This configuration of the present invention provides a color cathode ray tube employing an electron gun provided with a low-cost internal voltage-dividing resistor having superior withstand voltage characteristics.

The present invention is not limited to the above configurations, and various changes and modifications may be made without departing from the scope of the invention as defined in the appended claims.

BRIEF DESCRIPTION OF THE DRAWINGS

In the accompanying drawings, in which like reference numerals designate similar components throughout the figures, and in which:

FIGS. 1A and 1B are illustrations of an internal voltage-dividing resistor employed in an electron gun of the color cathode ray tube in accordance with an embodiment of the present invention, FIG. 1A being a plan view of the internal voltage-dividing resistor, and FIG. 1B being a rear view of the internal voltage-dividing resistor of FIG. 1A;

FIG. 2 is a schematic cross-sectional view of an essential part of the internal voltage-dividing resistor of FIG. 1A taken along line IIII of FIG. 1A;

FIG. 3 is a cross-sectional view of a neck portion of a color cathode ray tube in accordance with another embodiment of the present invention taken along a plane perpendicular to its tube axis;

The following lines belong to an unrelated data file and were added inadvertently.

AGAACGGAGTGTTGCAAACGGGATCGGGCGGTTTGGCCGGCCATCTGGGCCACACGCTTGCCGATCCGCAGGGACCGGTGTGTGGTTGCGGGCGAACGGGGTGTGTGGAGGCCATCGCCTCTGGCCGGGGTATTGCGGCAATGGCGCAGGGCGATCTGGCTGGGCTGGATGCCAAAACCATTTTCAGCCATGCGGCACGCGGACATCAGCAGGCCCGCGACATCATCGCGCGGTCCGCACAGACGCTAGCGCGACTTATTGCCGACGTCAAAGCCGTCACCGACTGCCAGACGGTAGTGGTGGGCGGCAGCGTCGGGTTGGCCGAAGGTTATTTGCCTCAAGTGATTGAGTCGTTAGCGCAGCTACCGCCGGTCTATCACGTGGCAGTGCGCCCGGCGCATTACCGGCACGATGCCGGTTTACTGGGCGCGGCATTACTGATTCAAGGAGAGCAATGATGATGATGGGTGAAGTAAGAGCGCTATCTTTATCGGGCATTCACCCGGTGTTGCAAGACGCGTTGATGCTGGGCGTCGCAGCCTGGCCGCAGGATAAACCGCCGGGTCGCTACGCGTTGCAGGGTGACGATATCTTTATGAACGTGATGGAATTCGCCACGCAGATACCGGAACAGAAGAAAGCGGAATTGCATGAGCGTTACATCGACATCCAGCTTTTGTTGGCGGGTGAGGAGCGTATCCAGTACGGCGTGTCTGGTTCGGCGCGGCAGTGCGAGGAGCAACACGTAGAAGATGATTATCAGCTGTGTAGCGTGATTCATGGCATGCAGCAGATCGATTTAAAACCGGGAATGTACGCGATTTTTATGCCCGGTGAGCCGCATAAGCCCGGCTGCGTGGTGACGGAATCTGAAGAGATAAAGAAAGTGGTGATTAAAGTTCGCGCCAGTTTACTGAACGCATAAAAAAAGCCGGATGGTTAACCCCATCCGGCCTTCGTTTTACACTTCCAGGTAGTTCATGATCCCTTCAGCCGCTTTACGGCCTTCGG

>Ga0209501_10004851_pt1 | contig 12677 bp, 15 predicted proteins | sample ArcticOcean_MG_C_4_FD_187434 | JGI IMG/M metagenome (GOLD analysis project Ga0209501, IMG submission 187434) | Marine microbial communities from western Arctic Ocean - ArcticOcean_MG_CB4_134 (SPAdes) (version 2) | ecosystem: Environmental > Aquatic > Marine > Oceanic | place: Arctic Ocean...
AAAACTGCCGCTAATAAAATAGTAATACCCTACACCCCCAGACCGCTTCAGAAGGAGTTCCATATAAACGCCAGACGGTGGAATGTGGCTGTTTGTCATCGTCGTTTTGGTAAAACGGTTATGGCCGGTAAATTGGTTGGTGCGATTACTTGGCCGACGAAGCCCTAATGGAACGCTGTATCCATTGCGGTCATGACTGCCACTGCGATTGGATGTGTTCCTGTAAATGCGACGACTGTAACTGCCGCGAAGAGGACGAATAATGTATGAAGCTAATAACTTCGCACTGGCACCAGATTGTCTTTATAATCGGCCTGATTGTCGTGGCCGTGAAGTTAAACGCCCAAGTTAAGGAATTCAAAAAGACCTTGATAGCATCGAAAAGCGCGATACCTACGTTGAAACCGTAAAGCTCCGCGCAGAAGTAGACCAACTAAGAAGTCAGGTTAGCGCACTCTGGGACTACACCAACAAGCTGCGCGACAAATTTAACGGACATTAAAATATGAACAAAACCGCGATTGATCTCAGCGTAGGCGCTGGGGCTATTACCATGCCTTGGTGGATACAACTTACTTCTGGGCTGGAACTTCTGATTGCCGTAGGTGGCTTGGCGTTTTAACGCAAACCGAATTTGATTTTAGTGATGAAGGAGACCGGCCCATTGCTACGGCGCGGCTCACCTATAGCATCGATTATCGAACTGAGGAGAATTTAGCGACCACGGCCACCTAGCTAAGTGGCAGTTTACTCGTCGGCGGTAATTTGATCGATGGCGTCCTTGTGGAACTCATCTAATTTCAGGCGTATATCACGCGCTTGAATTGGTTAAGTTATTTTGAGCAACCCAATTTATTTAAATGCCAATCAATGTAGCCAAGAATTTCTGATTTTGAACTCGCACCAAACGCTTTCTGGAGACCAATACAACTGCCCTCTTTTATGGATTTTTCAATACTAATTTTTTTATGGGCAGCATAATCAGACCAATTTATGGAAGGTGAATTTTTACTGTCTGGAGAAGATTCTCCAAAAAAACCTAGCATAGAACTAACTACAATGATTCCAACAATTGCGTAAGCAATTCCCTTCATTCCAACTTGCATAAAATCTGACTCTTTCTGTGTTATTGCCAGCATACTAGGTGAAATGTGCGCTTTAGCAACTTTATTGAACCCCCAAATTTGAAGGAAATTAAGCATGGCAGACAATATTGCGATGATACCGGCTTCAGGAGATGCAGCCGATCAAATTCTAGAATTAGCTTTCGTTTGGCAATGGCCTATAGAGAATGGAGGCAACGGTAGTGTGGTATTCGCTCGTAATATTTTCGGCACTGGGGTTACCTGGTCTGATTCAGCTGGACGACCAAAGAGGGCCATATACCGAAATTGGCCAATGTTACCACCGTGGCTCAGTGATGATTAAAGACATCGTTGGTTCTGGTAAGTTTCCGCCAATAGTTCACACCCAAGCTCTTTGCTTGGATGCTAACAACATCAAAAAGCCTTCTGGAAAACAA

FIG. 4 is an enlarged cross-sectional view of a portion of the neck portion indicated by C of FIG. 3;

FIG. 5 is a schematic cross-sectional view of a color cathode ray tube in accordance with another embodiment of the present invention for explaining its exemplary overall configuration;

FIG. 6 is a partially cut-away side view of an essential part of a color cathode ray tube incorporating an electron gun provided with an internal voltage-dividing resistor;

FIG. 7 is a partially cut-away side view of the essential part of the color cathode ray tube of FIG. 6 as viewed in the direction of an arrow A in FIG. 6;

FIGS. 8A to 8C are illustrations of an internal voltage-dividing resistor employed in an electron gun, FIG. 8A being a plan view of the internal voltage-dividing resistor, FIG. 8B being a side view thereof, and FIG. 8C being a rear view thereof;